Emerson Meyers’ Provocative electronics - Rhytmus / Excitement (1970 / Westminster Gold)
Professor Emerson Meyers, Haig Mardirosian, and Frank Heintz composed & executed at the “Electronic(s) Music Laboratory” at the Catholic University of America instigated in 1961, and the album is nothing short of daring, weirdo and showing that Early Electronic music knew few barriers.
Peter Zinovieff - Tristan (1970 / Space Age) Peter Zinovieff is a British engineer and composer, who originated EMS with David Cockerell and Tristram Cary, the company made the VCS3 synthesizer in the late 1960s and changed the face of British Electronic music to follow. He is still active and especially recommended his two concertos for violin and electronics with Aisha Orazbayeva + his collaboration with cellist Lucy Railton, entitled RFG Inventions for Cello and Computer released on PAN in 2020.
Tristram Carry - Music for Lights / Visible Manifestations (1971 / EMS) While working as a radar engineer for the Royal Navy during World War II, he independently developed his own conception of electronic and tape music, and is regarded as among the earliest pioneers of these musical forms. Following World War II, he created one of the first electronic music studios, later travelling around Europe to meet the small numbers of other early pioneers of electronic music and composition. In 1967 he created the first electronic music studio of the Royal College of Music. He built another at his home in Suffolk, which he transported to Australia when he emigrated there, and incorporated it into the University of Adelaide where he worked as a lecturer until 1986. Aside founding EMS Cary is also particularly well known for his film and television music. Don Preston - Electronic Music / Analog Heaven (1967/ Sub Rosa) Founding member of Zappa’s The Mothers Of Invention whose touring all over the place left a mark upon all of those who saw his wall of Moog onstage. Once he told me he was friend with Louis & Bebe Barron and in a way I can feel their influence in his early Electronic tonalities…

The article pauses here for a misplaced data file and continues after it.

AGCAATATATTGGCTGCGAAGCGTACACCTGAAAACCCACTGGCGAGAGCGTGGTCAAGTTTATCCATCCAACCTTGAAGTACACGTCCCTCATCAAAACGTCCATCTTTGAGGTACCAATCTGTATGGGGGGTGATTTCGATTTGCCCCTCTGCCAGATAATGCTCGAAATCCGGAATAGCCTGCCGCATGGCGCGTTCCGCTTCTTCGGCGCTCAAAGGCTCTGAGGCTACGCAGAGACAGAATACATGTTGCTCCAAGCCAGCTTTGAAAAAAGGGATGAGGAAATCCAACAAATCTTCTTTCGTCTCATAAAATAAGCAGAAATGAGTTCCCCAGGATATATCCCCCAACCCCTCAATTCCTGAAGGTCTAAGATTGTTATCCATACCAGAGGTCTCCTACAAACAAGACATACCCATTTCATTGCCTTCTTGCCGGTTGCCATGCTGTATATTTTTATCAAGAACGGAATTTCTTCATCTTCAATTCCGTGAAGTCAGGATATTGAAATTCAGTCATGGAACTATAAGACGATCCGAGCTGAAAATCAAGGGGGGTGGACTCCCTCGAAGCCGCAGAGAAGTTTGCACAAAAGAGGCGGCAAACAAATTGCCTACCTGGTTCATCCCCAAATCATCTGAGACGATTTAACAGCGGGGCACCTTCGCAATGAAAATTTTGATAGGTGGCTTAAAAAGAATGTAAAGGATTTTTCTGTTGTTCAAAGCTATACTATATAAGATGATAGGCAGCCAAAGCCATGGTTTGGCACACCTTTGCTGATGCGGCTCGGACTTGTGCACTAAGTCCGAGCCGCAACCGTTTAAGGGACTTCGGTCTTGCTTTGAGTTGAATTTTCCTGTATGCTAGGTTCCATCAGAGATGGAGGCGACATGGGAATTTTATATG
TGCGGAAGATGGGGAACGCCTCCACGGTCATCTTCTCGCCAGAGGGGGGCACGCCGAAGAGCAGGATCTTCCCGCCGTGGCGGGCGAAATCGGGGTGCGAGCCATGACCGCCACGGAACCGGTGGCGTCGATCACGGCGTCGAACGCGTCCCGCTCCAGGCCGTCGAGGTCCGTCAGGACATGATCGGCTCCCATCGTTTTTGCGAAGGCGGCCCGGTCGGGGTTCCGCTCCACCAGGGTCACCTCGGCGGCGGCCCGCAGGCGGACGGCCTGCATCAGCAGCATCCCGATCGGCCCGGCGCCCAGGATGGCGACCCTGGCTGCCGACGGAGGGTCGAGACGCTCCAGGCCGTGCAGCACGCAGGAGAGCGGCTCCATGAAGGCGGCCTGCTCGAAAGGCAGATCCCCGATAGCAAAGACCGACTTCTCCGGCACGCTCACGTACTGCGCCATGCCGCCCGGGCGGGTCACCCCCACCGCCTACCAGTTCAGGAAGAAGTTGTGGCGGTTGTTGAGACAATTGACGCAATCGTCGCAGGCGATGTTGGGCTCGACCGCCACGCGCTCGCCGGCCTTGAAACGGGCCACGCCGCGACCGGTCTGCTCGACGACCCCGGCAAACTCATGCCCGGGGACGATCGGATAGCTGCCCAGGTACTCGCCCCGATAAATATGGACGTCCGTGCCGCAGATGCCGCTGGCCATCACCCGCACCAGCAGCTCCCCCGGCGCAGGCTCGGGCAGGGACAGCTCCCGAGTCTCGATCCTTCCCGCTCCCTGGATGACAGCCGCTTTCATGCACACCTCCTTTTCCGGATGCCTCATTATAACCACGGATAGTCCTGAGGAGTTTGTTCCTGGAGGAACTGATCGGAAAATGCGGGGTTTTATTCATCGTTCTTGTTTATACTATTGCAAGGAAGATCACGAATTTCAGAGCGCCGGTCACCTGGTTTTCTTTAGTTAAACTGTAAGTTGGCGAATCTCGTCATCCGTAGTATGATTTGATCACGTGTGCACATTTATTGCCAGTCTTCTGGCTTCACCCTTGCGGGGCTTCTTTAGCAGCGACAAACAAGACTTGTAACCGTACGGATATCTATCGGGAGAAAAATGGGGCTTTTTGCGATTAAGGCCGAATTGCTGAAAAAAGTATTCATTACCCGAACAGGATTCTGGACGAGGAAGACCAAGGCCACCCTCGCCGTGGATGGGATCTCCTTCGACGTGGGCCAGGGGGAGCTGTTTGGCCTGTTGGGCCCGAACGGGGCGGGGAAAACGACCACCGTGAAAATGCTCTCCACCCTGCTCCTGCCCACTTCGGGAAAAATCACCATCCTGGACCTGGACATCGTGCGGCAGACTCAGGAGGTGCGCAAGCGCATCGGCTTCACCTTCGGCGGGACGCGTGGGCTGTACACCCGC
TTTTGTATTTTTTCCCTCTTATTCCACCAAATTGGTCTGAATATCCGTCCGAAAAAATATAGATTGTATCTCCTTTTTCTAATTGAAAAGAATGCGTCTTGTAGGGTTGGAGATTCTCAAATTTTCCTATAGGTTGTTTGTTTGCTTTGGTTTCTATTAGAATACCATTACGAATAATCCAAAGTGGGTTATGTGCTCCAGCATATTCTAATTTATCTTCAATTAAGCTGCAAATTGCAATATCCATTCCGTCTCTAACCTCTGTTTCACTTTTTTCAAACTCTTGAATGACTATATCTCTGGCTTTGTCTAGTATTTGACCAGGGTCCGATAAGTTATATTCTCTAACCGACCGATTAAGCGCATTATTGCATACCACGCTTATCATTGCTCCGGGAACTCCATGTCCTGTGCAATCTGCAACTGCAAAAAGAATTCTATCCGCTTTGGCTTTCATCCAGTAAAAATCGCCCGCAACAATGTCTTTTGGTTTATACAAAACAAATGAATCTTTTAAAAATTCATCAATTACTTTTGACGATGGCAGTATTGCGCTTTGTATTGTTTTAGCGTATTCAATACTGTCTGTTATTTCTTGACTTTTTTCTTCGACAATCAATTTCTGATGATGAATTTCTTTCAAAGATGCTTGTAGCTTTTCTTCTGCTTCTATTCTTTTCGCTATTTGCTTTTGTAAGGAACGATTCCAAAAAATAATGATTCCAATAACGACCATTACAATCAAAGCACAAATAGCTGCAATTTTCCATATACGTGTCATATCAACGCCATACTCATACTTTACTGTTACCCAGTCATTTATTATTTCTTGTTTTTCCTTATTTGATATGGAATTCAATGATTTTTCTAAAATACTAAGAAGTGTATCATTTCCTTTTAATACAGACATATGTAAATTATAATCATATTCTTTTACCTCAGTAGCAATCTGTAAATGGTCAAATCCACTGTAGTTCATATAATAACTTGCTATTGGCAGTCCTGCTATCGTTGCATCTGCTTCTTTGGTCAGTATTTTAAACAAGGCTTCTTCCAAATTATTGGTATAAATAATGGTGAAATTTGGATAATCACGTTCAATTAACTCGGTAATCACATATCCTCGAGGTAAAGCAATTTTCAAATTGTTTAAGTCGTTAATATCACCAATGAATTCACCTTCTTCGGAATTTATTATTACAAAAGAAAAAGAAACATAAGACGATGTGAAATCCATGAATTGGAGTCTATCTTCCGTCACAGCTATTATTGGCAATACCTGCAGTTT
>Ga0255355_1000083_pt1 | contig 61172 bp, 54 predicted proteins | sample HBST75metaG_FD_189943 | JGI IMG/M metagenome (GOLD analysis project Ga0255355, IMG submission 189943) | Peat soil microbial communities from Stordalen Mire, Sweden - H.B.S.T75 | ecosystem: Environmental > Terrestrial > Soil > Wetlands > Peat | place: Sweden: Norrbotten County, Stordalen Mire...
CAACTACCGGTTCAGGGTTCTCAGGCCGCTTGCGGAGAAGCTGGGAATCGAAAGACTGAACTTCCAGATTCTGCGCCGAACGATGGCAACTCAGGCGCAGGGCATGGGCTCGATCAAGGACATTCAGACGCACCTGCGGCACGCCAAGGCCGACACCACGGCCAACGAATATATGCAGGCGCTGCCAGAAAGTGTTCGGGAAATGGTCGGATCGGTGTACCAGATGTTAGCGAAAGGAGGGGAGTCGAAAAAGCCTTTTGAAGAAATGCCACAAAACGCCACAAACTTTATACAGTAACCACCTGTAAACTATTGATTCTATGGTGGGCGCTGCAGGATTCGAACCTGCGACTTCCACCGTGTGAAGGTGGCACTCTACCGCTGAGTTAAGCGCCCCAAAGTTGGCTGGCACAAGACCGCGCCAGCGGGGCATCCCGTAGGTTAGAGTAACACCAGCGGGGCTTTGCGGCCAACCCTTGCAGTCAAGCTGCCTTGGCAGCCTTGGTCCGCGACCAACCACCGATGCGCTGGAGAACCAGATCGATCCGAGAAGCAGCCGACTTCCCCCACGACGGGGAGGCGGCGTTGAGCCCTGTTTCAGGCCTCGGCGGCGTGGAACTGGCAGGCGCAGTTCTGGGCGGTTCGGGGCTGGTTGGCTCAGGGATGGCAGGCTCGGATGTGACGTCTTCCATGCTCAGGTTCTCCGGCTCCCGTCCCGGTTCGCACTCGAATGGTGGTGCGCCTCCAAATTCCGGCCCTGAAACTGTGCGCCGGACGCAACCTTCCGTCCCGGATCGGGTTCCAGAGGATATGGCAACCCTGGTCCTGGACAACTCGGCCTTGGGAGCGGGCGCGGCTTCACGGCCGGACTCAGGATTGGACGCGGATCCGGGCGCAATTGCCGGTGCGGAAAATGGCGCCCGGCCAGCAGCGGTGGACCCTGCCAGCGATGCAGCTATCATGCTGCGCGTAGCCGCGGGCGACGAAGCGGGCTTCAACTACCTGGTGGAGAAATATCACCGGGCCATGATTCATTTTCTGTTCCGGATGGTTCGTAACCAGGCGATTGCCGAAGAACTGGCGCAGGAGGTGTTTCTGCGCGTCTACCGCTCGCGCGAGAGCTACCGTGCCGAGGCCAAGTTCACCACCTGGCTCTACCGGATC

Early ElectroMIX is a series documenting the history of experimental electronic music from the 1950s to the 1980s. Featuring composers making use of electronic instruments, test equipment, generators of synthetic signals and sounds, to analog synthesizers, including Delia Derbyshire (The BBC Radiophonic Workshop ), Ilhan Mimaroglu, Alvin Lucier, Brian Eno, Tod Dockstader, Louis and Bebe Barron, Pierre Henry, Kraftwerk, Daphné Oram, György Ligeti, John Cage, David Tudor, Bernard Herrmann, Morton Subotnick, Vladimir Ussachevsky, Max Mathews, Suzanne Ciani, Pauline Oliveros, Priscilla Mc Lean, Hugh Le Caine, Iannis Xenakis, Bruno Maderna, Henri Pousseur, Pril Smiley, Milton Babbitt, Toru Takemitsu, Denis Smalley, Annea Lockwood, Ruth Anderson, Makoto Moroi, Guy Reibel, Joel Chadabe, and countless other luminaries.
"While our sessions document those who make the music today my desire is to transmit some pioneering works which paved the way to what we try to create. Realizing that most of those seminal recordings were not available I decided to archive them in a contemporary way, DJing-mixing them and while most of the time running several sources together or in medleys I made sure to respect the original intent of each composer as I want to transmit their message rather than mine. The only one I would dare deliver being that they should not be forgotten… " — Philippe Petit
A journalist for various magazines and radio DJ since 1983, as well as a musical activist, [Philippe Petit](www.philippepetit.info) has celebrated more than 35 years of sharing and transmitting his musical passions. Since the early 2000s Petit has served as a « musical travel agent and has been performing the world. Feeling lucky to release on several international labels such as Aagoo, Southern UK, Monotype, Bölt, Alrealon Musique, Beta Lactam Ring, Sub Rosa, HomeNormal, Important, Public Eyesore, Utech, and Staubgold.